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Expectations and Concerns of At-home DNA Tests
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Expectations and Concerns
of At-home DNA Tests

DNA tests are trendy these days. From a small sample of your saliva, companies like 23andMe and Ancestry.com, can tell you your genetic make-up and where you came from. And who doesn't want to know that for anywhere from $90 to $160?

People are always curious about themselves and about others, but only a few of us realize that those cool and seemingly harmless genetic tests can hide some questionable business practices and serious privacy violations.

The results of those DNA findings tend to emphasize the importance of genetics versus the culture's influence, which can only highlight our society's already rampant racial tensions over our identity and potential.

Most consumers don't think or look deeper into those issues when purchasing the service. Sharing your genetic information can be just as dangerous as giving away your name and address without understanding where they might be used.

Recent information about Family Tree DNA, one of the largest such companies, giving access to their database to law enforcement came as a warning that we really don't know how our information is used once we volunteer it. While tracking criminals and matching their DNA to solve crimes is plausible, how about people who are at risk of being watched and not always correctly suspected of wrong doing? They too will be DNA checked without even knowing it.

Another issue is insurance, where racial profiling still exists to some extent. They could have access to genetic information and adjust rates based on just that, despite constitutional limitations that don't apply to all areas of insurance.

Health issues and conditions can be discovered and highlighted by such DNA tests, but the accuracy and understanding of such factors and genetic mutations is not like you would get at the doctor's office. DNA testing companies don't have the needed level of expertise and education to indicate illnesses to people and so can easily cause some undue panic. Sadly, with FDA' looming approval of such tests, your test results might be easily accessible for health insurance companies and play against your interests, let alone the anxiety you would get prior to confirming cancer diagnosis with your doctor.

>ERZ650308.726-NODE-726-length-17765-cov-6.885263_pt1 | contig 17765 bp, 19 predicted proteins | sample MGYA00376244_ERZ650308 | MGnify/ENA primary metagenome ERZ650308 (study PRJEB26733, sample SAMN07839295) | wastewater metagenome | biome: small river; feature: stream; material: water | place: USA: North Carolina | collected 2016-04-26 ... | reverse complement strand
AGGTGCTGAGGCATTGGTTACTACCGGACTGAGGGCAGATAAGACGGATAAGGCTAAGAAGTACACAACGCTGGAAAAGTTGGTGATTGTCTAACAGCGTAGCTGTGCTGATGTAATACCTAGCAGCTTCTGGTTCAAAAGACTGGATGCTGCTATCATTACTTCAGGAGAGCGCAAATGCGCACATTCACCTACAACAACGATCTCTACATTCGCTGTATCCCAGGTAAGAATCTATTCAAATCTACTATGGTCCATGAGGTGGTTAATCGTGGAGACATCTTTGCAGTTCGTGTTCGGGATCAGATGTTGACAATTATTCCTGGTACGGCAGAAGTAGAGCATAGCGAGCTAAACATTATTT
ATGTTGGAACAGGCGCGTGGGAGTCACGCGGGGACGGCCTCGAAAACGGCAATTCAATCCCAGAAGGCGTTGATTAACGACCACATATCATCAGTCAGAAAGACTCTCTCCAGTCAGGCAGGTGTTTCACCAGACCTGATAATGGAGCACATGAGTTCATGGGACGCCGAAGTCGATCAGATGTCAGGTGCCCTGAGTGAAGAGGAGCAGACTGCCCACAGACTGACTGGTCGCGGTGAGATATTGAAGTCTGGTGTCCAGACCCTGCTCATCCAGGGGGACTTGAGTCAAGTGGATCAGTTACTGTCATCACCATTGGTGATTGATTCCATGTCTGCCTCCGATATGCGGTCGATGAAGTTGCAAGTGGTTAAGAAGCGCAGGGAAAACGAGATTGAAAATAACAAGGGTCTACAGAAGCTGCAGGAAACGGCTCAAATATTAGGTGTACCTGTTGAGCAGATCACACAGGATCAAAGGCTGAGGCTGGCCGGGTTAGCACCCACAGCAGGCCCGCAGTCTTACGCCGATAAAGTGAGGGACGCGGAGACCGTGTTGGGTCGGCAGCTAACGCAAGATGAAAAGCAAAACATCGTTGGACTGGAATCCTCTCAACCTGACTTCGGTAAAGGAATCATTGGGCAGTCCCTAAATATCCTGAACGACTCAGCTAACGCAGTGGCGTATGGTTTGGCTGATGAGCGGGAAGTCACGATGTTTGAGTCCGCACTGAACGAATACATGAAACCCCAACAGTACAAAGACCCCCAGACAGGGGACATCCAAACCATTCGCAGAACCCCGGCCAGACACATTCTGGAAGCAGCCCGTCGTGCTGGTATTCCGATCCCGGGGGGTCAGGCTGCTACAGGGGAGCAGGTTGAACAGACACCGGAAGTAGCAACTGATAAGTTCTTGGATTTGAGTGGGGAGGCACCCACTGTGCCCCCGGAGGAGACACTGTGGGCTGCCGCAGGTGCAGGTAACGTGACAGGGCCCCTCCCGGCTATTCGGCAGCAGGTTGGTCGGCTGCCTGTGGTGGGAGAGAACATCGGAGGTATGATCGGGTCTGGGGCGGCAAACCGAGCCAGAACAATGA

Genetic Information Nondiscrimination Act has been serving to prohibit discrimination based on your genetic results, but there is nothing that can prevent life insurance companies from discriminating against you if they can access information that you are likely to get cancer.

There already are known cases when, based on accidentally leaked genetic information from the doctor's office, insurance premiums increased for the patents, all in the U.S.

Before new laws are established, at-home DNA testers should be very careful about where on the internet their private information can be accessed and by whom.

While our desire to discover who we are and where did we come from is nothing new, today we have this technology at our fingertips that is easy and accessible to all. This creates eugenics movement and gives voice to some people with radical views. 1924 is when the Immigration Act was passed, showing our obsession with genetic lineages of our people. Unfortunately the trend is only increasing.

If we immerse in our DNA research too deep, we might lose track of what's really important – personal identity that stems from our upbringing, culture, and experiences rather than plain genetic origin. 12 million people have had their DNA tested as of 2017, so the movement is definitely here.

We heard recent stories and revelations about Elizabeth Warren's Native American descent and Demi Lovato's African American genes, but that is an ill-placed focus about something that does not mean anything for us and does not determine who we are as people. It can cause undue racial profiling though.

Some DNA testers get their family history completely destroyed when they find out that their ancestors came from Spain and not from Germany as family stories had them placed. This shows that we should not take the results as some missing link. It's merely a fact that did not affect our personality, which was formed while growing up and creating our own story.

We are not saying that at-home DNA tests should be avoided, but they definitely need to be approached with some caution. Privacy security is still at its developing stages and philosophical aspects of those findings need to be kept in mind.

Just like Pandora's Box, your personal DNA might be best kept closed until you fully understand what you are really getting into.

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